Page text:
Reviewed by: HU Medical Review Board | Last reviewed: May 2023

Wandering is a relatively common symptom of Alzheimer’s disease. People with all types of dementia can wander or become confused about their location. And it can happen at any stage of Alzheimer's. About 6 out of 10 people with dementia will wander at some point.1

While not uncommon, wandering can be concerning for caretakers. It can be dangerous or even life-threatening depending on the situation. But understanding wandering, why it happens, and how to address it can help you prevent and respond to it.1,2

Why do people with Alzheimer’s wander?

There can be many reasons why someone with Alzheimer’s would wander. They might wander as a reaction to a stressful or unfamiliar situation. This may happen, for example, in crowded areas or a new place.2

People who wander may also do so because of an unmet need. They may be hungry, thirsty, or looking to use the bathroom or go outside. They may also be looking for someone or something, like a past friend. Sometimes they may follow old routines, like a familiar route to the store or work.2

It is also possible that wandering is caused by broader problems with vision, memory, or the sense of space around the person. Alzheimer’s can cause issues with navigation, problems remembering where someone is in a space, or trouble with visual cues like signs and landmarks. These can all cause wandering as the person tries to navigate through a world that is confusing to them.1,2

Risk factors for wandering

It can be helpful to keep an eye out for certain behaviors that could be a sign that someone is at risk for wandering. These may look like:1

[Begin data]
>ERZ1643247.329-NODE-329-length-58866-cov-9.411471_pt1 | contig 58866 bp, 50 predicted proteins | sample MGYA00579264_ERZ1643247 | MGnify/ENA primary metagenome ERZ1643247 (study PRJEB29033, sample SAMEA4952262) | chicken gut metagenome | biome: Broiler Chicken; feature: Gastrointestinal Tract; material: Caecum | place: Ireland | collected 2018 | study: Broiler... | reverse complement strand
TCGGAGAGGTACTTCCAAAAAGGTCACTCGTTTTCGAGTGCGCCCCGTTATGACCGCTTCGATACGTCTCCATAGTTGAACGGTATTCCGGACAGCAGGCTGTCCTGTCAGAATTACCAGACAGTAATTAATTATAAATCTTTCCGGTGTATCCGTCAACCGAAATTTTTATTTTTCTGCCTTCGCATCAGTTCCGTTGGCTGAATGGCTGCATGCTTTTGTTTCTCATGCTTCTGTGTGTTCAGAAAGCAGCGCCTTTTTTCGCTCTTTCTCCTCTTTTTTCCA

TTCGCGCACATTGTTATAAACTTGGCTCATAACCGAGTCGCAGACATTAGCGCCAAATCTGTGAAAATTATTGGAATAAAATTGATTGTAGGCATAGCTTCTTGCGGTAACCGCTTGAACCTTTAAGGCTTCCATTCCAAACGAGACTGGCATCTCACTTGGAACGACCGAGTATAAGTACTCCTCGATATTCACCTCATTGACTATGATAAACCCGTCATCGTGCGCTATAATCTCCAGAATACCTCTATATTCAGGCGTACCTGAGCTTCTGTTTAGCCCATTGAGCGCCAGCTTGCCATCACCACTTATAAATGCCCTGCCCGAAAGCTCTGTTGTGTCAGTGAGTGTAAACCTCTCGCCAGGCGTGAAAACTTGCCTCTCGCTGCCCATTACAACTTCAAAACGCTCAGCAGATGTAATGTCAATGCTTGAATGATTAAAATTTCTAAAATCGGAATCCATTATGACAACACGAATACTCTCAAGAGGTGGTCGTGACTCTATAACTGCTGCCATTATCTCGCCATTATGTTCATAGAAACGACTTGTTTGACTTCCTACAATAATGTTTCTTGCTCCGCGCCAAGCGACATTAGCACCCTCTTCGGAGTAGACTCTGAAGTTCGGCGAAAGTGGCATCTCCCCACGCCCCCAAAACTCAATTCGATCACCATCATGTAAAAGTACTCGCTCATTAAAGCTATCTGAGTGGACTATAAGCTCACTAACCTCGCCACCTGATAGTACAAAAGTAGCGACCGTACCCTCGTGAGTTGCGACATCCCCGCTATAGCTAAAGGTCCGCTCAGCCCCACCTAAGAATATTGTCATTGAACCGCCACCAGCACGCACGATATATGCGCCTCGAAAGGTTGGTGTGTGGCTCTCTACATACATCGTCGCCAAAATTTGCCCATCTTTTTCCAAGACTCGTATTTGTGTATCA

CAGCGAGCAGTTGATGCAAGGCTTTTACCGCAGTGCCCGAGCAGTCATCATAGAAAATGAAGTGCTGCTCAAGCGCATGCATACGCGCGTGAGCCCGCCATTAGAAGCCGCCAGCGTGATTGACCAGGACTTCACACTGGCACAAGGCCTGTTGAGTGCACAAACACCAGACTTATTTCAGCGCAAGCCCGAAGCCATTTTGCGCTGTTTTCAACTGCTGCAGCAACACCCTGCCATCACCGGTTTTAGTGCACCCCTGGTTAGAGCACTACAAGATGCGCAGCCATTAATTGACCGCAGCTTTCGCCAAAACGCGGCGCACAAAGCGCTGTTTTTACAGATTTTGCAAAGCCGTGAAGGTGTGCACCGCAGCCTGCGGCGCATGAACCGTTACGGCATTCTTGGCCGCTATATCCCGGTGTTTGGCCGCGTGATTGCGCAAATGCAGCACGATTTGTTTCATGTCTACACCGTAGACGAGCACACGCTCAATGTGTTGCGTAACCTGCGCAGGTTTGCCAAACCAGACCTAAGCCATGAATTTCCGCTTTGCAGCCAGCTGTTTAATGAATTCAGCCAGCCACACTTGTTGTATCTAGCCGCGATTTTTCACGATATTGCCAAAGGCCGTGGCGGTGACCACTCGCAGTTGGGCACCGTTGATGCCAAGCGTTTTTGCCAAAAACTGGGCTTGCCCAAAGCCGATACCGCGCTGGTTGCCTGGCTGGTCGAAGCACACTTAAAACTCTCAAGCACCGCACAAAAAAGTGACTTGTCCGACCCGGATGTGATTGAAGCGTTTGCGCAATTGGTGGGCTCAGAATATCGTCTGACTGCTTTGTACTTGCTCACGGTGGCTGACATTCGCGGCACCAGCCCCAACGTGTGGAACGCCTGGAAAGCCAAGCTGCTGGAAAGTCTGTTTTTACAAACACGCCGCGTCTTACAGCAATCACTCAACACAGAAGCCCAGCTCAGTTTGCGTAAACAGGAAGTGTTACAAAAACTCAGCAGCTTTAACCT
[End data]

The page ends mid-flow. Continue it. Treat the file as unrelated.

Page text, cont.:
• Forgetting how to get to a familiar place
  • Taking longer than usual to come home from a regular walk
  • Problems with navigating within the home
  • Wanting to “go home” despite being at home

You can also keep an eye out for any restlessness or agitation. Someone with Alzheimer’s may become stressed in a crowded place or they may appear lost in a new environment. They also may ask about the whereabouts of past family and friends. All of these can indicate that the person may be at risk to wander.1

Preventing wandering

While there is no way to prevent someone with Alzheimer’s from wandering entirely, there are steps you can take to keep them safe. Earlier in the disease progression, it may help to set a daily time to check in or go over the schedule for the day together. Some people may also benefit from a companion or from arranging alternate transportation to get from place to place.1

Later in Alzheimer’s, creating a routine and reassuring the person that they are safe is key. It may help to provide them with daily, structured activities or to include them in daily tasks like making dinner. If you know which time of day they may wander, planning things to do during this time may reduce risk. Mental and physical exercise can reduce anxiety during these times, too.1

If the person is still driving, getting a GPS device may help avoid them getting lost. If they are no longer driving, remove access to their car keys.1

In many cases, it can be helpful to avoid crowded and busy places, like busy restaurants or shops. Keeping an eye on the person in new surroundings and noticing if they seem anxious or confused are also good ideas.1

Preparing your home and taking action

There are a few things you can do to their home so that the person with Alzheimer’s is less likely to wander. You can place deadbolts out of their line of sight on exterior doors. You can also use bells, a pressure mat, or other notification system to alert you when they go through a door or leave their bed.1

Using physical barriers – like hedges or fences outdoors and safety gates indoors – can also be effective. This creates a safe area that the person can explore without risk of wandering. However, you should never leave someone with Alzheimer’s alone in a locked house or a car.1

If someone with Alzheimer’s does wander, start search efforts immediately. Patterns of wandering usually follow a person’s dominant hand. That is, if they are right-handed they may have instinctively gone right, or to the left if they are left-handed. Many people with Alzheimer’s are found in brush or shrubs. Search near any woods, fences, or ponds that are close by.1

If the person is not found within 15 minutes, call 9-1-1 to file a missing persons report. Tell th 9-1-1 operator that the person you are looking for has dementia.1

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